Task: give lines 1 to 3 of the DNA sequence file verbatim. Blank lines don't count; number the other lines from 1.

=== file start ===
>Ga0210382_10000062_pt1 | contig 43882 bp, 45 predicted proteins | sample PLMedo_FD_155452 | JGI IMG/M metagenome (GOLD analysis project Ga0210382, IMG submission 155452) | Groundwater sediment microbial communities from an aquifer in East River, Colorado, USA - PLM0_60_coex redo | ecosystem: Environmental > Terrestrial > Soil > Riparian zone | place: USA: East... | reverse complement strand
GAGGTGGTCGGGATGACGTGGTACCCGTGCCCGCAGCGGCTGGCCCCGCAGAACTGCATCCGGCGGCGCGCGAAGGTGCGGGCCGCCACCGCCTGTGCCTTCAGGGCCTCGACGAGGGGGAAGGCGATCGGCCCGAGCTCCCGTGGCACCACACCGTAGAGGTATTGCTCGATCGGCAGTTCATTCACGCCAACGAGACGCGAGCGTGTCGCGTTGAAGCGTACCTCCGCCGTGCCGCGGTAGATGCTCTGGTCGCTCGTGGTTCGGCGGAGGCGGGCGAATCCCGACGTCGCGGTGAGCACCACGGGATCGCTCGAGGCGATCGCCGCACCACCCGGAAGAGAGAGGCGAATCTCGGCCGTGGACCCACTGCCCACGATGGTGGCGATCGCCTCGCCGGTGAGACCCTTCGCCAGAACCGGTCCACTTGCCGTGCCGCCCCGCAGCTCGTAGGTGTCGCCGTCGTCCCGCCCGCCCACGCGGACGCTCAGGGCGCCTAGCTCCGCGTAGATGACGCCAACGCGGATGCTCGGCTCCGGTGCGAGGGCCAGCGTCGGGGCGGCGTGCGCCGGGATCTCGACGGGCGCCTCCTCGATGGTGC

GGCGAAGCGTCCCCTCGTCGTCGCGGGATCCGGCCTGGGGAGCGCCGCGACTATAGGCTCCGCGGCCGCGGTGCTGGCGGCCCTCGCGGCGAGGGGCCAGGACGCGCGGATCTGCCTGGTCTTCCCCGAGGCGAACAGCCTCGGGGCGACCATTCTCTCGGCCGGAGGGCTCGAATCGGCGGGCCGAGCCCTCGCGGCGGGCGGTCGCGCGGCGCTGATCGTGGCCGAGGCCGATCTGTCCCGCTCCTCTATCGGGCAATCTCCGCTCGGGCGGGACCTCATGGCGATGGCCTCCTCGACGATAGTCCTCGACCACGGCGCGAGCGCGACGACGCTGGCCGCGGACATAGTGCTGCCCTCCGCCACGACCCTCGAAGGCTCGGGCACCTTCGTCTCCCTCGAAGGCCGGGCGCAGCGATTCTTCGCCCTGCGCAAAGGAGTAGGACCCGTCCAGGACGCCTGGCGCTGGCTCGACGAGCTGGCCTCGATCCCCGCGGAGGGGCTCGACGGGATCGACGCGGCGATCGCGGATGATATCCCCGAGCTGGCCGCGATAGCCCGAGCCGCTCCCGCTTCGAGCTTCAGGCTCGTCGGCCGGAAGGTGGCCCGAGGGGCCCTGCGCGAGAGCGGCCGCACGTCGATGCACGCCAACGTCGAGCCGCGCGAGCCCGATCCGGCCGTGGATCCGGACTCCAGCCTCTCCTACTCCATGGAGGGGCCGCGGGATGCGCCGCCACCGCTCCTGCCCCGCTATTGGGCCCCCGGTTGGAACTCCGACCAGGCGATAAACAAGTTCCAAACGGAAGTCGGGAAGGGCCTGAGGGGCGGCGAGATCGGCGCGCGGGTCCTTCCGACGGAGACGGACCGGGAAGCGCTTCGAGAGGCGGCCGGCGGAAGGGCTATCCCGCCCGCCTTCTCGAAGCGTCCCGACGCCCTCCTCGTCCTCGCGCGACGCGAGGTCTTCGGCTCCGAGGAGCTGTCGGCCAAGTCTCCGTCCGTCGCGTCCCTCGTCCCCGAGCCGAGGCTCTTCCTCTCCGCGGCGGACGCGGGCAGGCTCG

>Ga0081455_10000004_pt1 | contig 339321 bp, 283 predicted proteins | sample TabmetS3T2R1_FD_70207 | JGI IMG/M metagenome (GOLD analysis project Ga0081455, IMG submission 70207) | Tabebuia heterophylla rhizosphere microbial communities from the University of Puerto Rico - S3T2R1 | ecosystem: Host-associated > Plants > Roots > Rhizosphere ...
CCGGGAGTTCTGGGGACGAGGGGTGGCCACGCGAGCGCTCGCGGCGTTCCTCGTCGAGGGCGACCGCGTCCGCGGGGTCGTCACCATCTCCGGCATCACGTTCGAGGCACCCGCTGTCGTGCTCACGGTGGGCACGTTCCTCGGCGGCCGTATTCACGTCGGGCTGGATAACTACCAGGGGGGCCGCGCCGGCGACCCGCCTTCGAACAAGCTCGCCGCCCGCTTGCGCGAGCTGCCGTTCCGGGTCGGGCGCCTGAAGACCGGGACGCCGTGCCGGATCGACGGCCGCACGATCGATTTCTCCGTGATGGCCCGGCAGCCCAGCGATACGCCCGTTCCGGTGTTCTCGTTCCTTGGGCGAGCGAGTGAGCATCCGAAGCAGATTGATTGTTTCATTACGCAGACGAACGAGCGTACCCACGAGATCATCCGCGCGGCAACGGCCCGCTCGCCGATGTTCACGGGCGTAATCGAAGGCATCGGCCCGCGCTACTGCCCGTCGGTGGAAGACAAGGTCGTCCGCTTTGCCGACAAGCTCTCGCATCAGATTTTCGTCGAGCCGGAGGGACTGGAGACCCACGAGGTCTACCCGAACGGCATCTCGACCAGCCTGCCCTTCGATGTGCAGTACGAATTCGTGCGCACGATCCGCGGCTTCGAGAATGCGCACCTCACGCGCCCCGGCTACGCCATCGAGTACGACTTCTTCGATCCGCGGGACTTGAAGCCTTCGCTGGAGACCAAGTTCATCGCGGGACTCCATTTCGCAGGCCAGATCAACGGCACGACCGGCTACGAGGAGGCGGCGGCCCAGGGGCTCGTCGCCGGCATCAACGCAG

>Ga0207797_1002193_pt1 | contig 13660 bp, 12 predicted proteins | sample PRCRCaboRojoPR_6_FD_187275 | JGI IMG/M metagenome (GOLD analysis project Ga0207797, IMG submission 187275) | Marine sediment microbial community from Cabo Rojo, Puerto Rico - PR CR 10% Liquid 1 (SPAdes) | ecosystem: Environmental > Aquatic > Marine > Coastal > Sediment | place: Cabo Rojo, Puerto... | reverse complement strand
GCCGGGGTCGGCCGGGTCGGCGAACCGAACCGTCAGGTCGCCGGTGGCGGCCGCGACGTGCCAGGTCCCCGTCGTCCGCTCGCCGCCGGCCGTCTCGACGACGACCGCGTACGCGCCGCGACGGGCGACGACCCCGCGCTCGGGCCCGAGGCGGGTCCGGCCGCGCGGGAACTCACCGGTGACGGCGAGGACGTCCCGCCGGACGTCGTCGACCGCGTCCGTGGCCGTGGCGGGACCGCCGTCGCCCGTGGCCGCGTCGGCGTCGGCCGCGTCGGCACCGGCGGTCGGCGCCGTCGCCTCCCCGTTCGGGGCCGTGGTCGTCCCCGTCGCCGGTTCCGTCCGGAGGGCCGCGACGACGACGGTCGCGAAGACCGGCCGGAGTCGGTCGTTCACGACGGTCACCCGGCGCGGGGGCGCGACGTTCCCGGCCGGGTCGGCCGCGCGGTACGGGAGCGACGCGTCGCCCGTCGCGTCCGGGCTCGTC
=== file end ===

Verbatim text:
>Ga0210382_10000062_pt1 | contig 43882 bp, 45 predicted proteins | sample PLMedo_FD_155452 | JGI IMG/M metagenome (GOLD analysis project Ga0210382, IMG submission 155452) | Groundwater sediment microbial communities from an aquifer in East River, Colorado, USA - PLM0_60_coex redo | ecosystem: Environmental > Terrestrial > Soil > Riparian zone | place: USA: East... | reverse complement strand
GAGGTGGTCGGGATGACGTGGTACCCGTGCCCGCAGCGGCTGGCCCCGCAGAACTGCATCCGGCGGCGCGCGAAGGTGCGGGCCGCCACCGCCTGTGCCTTCAGGGCCTCGACGAGGGGGAAGGCGATCGGCCCGAGCTCCCGTGGCACCACACCGTAGAGGTATTGCTCGATCGGCAGTTCATTCACGCCAACGAGACGCGAGCGTGTCGCGTTGAAGCGTACCTCCGCCGTGCCGCGGTAGATGCTCTGGTCGCTCGTGGTTCGGCGGAGGCGGGCGAATCCCGACGTCGCGGTGAGCACCACGGGATCGCTCGAGGCGATCGCCGCACCACCCGGAAGAGAGAGGCGAATCTCGGCCGTGGACCCACTGCCCACGATGGTGGCGATCGCCTCGCCGGTGAGACCCTTCGCCAGAACCGGTCCACTTGCCGTGCCGCCCCGCAGCTCGTAGGTGTCGCCGTCGTCCCGCCCGCCCACGCGGACGCTCAGGGCGCCTAGCTCCGCGTAGATGACGCCAACGCGGATGCTCGGCTCCGGTGCGAGGGCCAGCGTCGGGGCGGCGTGCGCCGGGATCTCGACGGGCGCCTCCTCGATGGTGC

GGCGAAGCGTCCCCTCGTCGTCGCGGGATCCGGCCTGGGGAGCGCCGCGACTATAGGCTCCGCGGCCGCGGTGCTGGCGGCCCTCGCGGCGAGGGGCCAGGACGCGCGGATCTGCCTGGTCTTCCCCGAGGCGAACAGCCTCGGGGCGACCATTCTCTCGGCCGGAGGGCTCGAATCGGCGGGCCGAGCCCTCGCGGCGGGCGGTCGCGCGGCGCTGATCGTGGCCGAGGCCGATCTGTCCCGCTCCTCTATCGGGCAATCTCCGCTCGGGCGGGACCTCATGGCGATGGCCTCCTCGACGATAGTCCTCGACCACGGCGCGAGCGCGACGACGCTGGCCGCGGACATAGTGCTGCCCTCCGCCACGACCCTCGAAGGCTCGGGCACCTTCGTCTCCCTCGAAGGCCGGGCGCAGCGATTCTTCGCCCTGCGCAAAGGAGTAGGACCCGTCCAGGACGCCTGGCGCTGGCTCGACGAGCTGGCCTCGATCCCCGCGGAGGGGCTCGACGGGATCGACGCGGCGATCGCGGATGATATCCCCGAGCTGGCCGCGATAGCCCGAGCCGCTCCCGCTTCGAGCTTCAGGCTCGTCGGCCGGAAGGTGGCCCGAGGGGCCCTGCGCGAGAGCGGCCGCACGTCGATGCACGCCAACGTCGAGCCGCGCGAGCCCGATCCGGCCGTGGATCCGGACTCCAGCCTCTCCTACTCCATGGAGGGGCCGCGGGATGCGCCGCCACCGCTCCTGCCCCGCTATTGGGCCCCCGGTTGGAACTCCGACCAGGCGATAAACAAGTTCCAAACGGAAGTCGGGAAGGGCCTGAGGGGCGGCGAGATCGGCGCGCGGGTCCTTCCGACGGAGACGGACCGGGAAGCGCTTCGAGAGGCGGCCGGCGGAAGGGCTATCCCGCCCGCCTTCTCGAAGCGTCCCGACGCCCTCCTCGTCCTCGCGCGACGCGAGGTCTTCGGCTCCGAGGAGCTGTCGGCCAAGTCTCCGTCCGTCGCGTCCCTCGTCCCCGAGCCGAGGCTCTTCCTCTCCGCGGCGGACGCGGGCAGGCTCG